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Effort to save trees in Camas fails

CAMAS — A group of Camas residents thought they had won a battle against tree clearing and development in the city, but a lawsuit against Camas has given the developer permission to clear 79 trees to build homes.

Alicia King first noticed a sign alerting the public to the planned tree removal and a time to meet with the hearings examiner. King, Geri Rubano and Heather Kesmodel spoke at the meeting, and the hearings examiner determined that 37 of the trees should be saved. Developer Waverly Homes sued the city and eventually settled.

“The compromise there is, we would allow the developer to remove those trees, but (they) have to replace them,” City Administrator Pete Capell said. “Because of the compromise, we also required those would be more mature trees than normally required so they’d have fuller canopy sooner.”

The three residents planned on holding a peaceful sit-in Wednesday to honor the trees at the site, 2223 N.W. 43rd Ave., but will end up honoring the trees’ memories instead. On Monday morning, a crew was out clearing the 3.84-acre property.

About a third of the site is wetlands that can’t be touched. Waverly Homes will divide the remaining property into 12 inconsistent-sized lots, said Brett Simpson, Waverly Homes’ project manager for the development.

King noticed some fencing up around the site late last week, so she assumed something was coming.

Simpson said he expected all the trees to be removed Monday and said there’s still more work needed to prepare the land for development. He’s not sure if that can get done by the end of the summer. If not, construction could started toward the end of 2020, he said.

Arborists reports

Simpson said an arborist came out to look at the trees in the fall and saw some alarming fungus known as “phaeolus schweinitzii” at some of the trees. The report from Peter Torres with Portland Tree Consulting said that the fungus colonizes tree “roots and butts and causes a crumbly, red-brown cubical rot that destroys the cellulose in woody tissue.”

“The structure of tree rots away, and you won’t know until tree faults,” Simpson said. “Once it’s in root system in (a) cluster of trees, you’re better off taking the trees down, so they don’t spread to adjacent sites.”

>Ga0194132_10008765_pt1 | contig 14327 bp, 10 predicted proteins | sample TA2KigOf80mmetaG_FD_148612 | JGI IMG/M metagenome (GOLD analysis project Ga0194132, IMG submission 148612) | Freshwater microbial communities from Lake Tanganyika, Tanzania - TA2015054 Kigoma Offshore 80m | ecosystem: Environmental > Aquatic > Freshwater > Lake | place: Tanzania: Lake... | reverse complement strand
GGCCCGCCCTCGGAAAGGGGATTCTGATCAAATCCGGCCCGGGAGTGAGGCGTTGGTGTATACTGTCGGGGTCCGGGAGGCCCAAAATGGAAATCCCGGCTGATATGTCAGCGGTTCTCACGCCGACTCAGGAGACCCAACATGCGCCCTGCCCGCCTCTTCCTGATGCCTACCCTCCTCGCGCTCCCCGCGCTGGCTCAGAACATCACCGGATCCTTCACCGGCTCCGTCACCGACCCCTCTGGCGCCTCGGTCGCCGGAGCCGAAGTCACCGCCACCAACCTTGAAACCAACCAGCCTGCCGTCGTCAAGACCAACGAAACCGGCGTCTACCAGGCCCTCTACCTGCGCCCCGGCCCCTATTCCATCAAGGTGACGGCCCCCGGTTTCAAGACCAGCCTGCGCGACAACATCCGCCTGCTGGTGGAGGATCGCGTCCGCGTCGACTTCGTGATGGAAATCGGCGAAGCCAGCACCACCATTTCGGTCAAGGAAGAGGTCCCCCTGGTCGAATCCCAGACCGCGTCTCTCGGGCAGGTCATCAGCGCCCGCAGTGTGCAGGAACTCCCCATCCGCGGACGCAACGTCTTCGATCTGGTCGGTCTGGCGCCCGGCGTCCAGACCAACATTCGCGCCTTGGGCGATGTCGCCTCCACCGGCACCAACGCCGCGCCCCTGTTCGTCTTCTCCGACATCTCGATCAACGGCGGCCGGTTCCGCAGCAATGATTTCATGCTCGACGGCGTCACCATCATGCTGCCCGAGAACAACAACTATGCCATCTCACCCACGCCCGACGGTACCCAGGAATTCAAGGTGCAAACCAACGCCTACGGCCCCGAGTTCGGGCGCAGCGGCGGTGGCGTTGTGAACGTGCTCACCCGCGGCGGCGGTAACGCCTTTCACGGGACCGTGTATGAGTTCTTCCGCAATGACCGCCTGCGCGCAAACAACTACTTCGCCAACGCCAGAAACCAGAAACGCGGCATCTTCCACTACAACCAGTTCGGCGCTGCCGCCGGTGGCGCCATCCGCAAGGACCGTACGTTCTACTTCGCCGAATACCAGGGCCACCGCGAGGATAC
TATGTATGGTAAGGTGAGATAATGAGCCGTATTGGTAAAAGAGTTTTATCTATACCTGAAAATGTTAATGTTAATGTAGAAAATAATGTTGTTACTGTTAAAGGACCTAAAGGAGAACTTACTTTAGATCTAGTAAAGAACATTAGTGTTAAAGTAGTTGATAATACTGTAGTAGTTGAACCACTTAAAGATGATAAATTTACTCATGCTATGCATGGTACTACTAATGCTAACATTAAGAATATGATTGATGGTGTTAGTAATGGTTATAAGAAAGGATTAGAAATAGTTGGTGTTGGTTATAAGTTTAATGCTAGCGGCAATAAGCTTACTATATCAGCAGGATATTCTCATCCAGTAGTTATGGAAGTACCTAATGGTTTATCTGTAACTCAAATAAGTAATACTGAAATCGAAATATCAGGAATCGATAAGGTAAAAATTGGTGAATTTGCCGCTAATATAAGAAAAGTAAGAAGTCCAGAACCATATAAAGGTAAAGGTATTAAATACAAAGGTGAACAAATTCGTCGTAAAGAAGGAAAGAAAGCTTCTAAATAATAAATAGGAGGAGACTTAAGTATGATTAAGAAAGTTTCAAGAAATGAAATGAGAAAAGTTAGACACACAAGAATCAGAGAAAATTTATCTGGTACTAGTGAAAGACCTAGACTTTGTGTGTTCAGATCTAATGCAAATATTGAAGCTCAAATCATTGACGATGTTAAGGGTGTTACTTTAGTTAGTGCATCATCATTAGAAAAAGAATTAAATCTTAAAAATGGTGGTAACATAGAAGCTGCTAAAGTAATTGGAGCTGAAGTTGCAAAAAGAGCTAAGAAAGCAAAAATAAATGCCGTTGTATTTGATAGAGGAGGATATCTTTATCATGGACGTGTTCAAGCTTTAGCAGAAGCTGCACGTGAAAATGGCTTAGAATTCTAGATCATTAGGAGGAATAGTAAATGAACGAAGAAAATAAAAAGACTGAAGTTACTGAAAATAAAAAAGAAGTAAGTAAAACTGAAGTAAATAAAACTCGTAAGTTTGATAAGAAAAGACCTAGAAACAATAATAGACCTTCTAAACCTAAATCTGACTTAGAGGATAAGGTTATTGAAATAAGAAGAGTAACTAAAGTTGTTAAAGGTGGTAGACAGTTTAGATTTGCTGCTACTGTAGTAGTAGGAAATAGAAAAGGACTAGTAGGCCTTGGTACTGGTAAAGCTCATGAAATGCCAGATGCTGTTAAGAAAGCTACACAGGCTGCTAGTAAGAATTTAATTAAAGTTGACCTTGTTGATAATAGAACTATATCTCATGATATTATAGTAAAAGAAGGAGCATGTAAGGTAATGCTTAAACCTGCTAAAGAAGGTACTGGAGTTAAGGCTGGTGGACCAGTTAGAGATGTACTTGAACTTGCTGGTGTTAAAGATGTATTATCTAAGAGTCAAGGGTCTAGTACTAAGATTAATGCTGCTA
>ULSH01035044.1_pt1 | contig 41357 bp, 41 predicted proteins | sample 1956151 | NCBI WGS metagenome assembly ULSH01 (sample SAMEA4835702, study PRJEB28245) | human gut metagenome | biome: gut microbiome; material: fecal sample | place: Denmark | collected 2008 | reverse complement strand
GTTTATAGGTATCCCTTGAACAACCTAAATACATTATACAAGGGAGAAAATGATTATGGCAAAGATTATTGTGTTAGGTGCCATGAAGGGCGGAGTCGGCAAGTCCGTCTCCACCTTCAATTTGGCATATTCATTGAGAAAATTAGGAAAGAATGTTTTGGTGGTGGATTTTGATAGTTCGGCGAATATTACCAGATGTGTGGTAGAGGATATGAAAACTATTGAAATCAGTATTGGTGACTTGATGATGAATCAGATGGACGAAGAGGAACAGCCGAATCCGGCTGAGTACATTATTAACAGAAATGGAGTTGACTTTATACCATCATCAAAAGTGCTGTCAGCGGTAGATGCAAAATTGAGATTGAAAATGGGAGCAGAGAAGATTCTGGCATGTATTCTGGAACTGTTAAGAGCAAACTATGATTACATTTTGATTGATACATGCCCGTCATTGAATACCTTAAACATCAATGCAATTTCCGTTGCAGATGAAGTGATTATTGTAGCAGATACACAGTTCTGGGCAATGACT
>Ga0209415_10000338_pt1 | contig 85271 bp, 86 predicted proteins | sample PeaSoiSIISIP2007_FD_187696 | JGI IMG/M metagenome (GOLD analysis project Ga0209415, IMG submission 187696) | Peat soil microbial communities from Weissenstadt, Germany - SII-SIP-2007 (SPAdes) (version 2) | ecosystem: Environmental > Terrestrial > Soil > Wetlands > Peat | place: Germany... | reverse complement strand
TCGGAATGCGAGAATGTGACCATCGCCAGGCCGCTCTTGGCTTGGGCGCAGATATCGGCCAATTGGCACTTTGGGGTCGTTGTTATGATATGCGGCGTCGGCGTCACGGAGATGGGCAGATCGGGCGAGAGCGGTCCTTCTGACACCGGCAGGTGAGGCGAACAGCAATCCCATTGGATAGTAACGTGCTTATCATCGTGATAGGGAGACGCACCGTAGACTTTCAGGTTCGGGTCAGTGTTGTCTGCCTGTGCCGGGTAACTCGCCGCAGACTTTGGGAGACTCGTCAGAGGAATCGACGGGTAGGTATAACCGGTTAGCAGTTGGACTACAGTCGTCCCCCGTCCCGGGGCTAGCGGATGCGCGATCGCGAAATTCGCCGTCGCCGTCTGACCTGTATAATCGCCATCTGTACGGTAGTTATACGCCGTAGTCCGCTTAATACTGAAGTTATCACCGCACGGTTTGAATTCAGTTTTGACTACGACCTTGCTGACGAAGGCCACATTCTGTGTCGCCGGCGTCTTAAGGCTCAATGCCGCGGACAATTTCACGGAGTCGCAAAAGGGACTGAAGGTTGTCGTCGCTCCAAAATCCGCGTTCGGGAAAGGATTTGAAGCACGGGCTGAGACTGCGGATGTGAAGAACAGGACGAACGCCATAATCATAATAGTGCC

Simpson said that is why the developer wanted to take the trees down quickly.

“We also want to get the fungus isolated before its growth period in late summer and early fall,” he said. “Our hope is that with the trees down, it will die back before this growth period.”

It was the second report done on the site. The earlier report from Davey Resource Group said 38 trees were in good condition, nine trees were in fair condition and 32 trees were in poor condition. That report, which had been used in the hearings examiner’s decision, said 31 trees should be removed, 11 trees were not worthy of special retention efforts, 25 trees required minor maintenance and should be retained and protected and 12 trees were excellent candidates for retention.

Simpson said preserving some of the trees was problematic because Waverly Homes must also make road improvements on Northwest 43rd Avenue, including extending the sidewalk, widening the road and preparing the site for utilities.

“There was no physical way for us to build out the 43rd improvements while maintaining the trees,” he said. “The city wanted both.”

Tree protection sought

As part of the settlement, Waverly Homes had to pay $15,000 into the city’s new urban tree program, something the city council passed in 2018. King called the new ordinance “a joke,” and said one of the reasons she, Rubano and Kesmodel have taken up their cause is to get a more robust tree preservation plan in the city.

“We want to integrate the natural landscape into plans for development,” Rubano said.

The three women said they’re not against development. They’d just like to see it done a little differently. Kesmodel said a lot of new development “looks vanilla,” with everything done the same exact way. Rubano said there’s “no character” in many new developments because everything is so similar.

“I know development has to happen,” King said. “We have to find a better middle ground. This is way too swayed (against preservation). That’s what we’re hoping to establish.”

Even with the trees on the property gone, the group, known as the Camas Tree Protectors, plans to continue. King said the focus will be on getting people involved to retain the natural landscape of Camas. If anything, she said, the clearing of the trees has “intensified” the group’s belief in what they’re doing.

“This group is not going anywhere. This group is more motivated and inspired. We are sure in our cause that there need to be stricter tree ordinances in the city of Camas,” she said. “The group is getting stronger. We getting more rooted in our cause and in our goal that there can be development and trees. It can be cohesive together.”

If You Go

What: A peaceful sit-in to honor trees cut down in a Camas neighborhood by a developer.
When: 5 to 7 p.m. Wednesday.
Where: 2223 N.W. 43rd Ave.

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